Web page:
‘MACC, ombudsmen have role to play in eradicating graft’

KUCHING: The Malaysian Anti-Corruption Commission (MACC) and ombudsmen have a role to play in eradicating corruption in the police force, said Rise of Sarawak Efforts (ROSE) chairwoman Ann Teo yesterday.

She told New Sarawak Tribune this when commenting on Inspector-General of Police (IGP) Datuk Seri Abdul Hamid Bador’s statement that priority would be given to the lower ranked police personnel’s salaries, logistics and requirements in efforts to enhance the integrity of the police force.

She said that it was a good suggestion from the new IGP, adding that if the lower ranked police personnel were renumerated well, then technically this should reduce the temptation to practise corruption or take bribes.

“However, corruption must be tackled more holistically and not just through a single measure like what was proposed.

“A more holistic approach in tackling corruption includes effective enforcement.

“This is where the MACC and the ombudsmen come in,” she added.

Universiti Malaysia Sabah (UMS) senior lecturer Dr Lee Kuok Tiung pointed out that the IGP’s reasons for the proposal made sense as urbanisation had cause urban poverty.

Dr Lee Kuok Tiung

“We have what is called the ‘M-shaped society’; its needs must be addressed carefully.”

“When the incomes are not able to meet their needs, the police personnel will either intentionally or unintentionally get involved in wrongdoings that could jeopardise their integrity and accountability,” he said.

Dr Lee pointed out that compared to the urban areas, in rural areas, the rentals, goods and services were cheaper.

“Almost everything is cheaper as the residents do not need to pay parking fees, toll and other things.”

Dr Lee also pointed out that the attitude of an individual, not the environment, ethnic nor religion. would also make a difference.

External communication executive Loqman Hakim Supian, who is based in Kuala Lumpur, commented that it was wise of the IGP to propose a rise in the salaries of the lower-ranked police personnel.

Loqman Hakim Supian

“Work is hard for the lower-ranked policemen. I do not think it will reduce crime as it is not related but maybe it will reduce corruption since police personnel may be bribed by crime offenders,” he said.

Universiti Malaysia Sarawak (Unimas) lecturer Dick Lembang Dugun said it was good to raise the salaries of the lower-ranked police personnel because of the rising cost of living.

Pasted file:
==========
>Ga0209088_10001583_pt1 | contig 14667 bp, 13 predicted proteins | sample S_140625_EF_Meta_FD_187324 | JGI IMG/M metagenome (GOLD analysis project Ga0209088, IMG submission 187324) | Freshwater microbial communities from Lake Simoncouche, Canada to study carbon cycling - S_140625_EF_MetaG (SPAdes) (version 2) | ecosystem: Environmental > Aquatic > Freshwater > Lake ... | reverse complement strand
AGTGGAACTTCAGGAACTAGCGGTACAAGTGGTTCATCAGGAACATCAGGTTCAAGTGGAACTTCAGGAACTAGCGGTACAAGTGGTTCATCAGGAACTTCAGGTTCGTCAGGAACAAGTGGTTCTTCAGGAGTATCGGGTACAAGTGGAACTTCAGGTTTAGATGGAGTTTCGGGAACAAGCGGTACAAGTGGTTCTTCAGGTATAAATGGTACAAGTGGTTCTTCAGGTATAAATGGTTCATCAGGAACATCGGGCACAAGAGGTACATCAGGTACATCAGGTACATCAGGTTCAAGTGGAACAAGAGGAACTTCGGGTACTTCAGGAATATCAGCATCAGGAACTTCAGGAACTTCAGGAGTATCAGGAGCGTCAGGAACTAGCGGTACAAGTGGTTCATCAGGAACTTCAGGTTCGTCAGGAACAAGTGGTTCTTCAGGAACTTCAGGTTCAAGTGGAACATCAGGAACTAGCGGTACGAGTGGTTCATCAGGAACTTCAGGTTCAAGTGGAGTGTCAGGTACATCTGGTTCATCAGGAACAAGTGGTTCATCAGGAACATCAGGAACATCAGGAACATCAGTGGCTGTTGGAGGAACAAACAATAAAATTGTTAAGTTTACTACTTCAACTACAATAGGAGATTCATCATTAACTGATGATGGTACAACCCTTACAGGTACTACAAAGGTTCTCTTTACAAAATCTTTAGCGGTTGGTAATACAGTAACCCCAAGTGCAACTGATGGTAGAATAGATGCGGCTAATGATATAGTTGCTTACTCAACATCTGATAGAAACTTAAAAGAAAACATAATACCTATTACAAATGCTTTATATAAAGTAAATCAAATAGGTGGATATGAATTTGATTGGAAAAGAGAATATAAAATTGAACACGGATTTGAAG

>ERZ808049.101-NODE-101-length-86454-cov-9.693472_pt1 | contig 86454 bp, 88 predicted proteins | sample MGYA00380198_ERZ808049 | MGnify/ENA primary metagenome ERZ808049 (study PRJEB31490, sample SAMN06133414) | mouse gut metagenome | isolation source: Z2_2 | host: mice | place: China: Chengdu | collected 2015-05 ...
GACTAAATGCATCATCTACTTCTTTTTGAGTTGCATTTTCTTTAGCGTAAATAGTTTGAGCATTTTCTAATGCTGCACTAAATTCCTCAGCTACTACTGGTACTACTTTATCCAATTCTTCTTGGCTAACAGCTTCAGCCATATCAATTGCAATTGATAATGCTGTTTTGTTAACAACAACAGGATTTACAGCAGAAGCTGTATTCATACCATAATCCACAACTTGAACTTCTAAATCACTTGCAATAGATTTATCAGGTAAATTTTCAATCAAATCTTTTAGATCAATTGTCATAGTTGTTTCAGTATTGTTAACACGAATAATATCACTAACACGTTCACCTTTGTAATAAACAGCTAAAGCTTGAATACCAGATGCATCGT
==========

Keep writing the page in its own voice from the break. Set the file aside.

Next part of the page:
“It is not about reducing crime or corruption. The government should raise the salaries of all civil servants because of the increasing cost of living,” he said.

He added that in the police department, it was important to inculcate good ethics and good governance values among the police personnel.

Dick Lembang Dugun

“During the recruitment of staff for all government departments, especially the police, there should be ethics and good governance tests.

“Penalties must be imposed when they breach the ethics and good governance values. This method may help reduce corruption among the civil servants, especially police personnel,” he stated.

Dick hoped the government would make it compulsory for all civil servants including police personnel to attend courses on ethics and good governance.

Engineer Muhammad Mazasry Medani agreed with the IGP’s proposal to raise the salaries of the lower-ranked police personnel.

“They have to face a lot of risks every single day in order to keep us safe.

“I am sure most people feel the pressure of the rising cost of living and I think that the lower-ranked police personnel are the ones most affected by it,” he said.

Muhammad pointed out that increasing their salaries would motivate the police personnel, improve their productivity and reduce corruption.

A policeman’s son, who preferred to known only as Amirul, said he understood the daily dangers and risks that his father had to face in the course of his job.

“The IGP’s proposal to increase the salaries of the lower-ranked police personnel does alleviate certain difficulties in their lives,” he said.

“Living in the cities, raising kids, high cost of living and facing risks daily. These are the challenges a policeman faces,” he added.

“Comments I have read on social media describe this move by the IGP as “somewhat pathetic” as saying “no” to bribery is the bare minimum for any police officer and that the public just cannot accept that the policeman gets a raise for just doing that.”

Amirul added that being uniformed servicemen, military, police and firefighters were jobs that only the chosen ones would do and ask nothing in return for the sake of the people and the country’s flag.

“We always ask what our country can do for us but we never really ask what we can do for our country.

“We expect the best, honest and top quality service but we never really ask what it feels like doing all those tough jobs,” he said.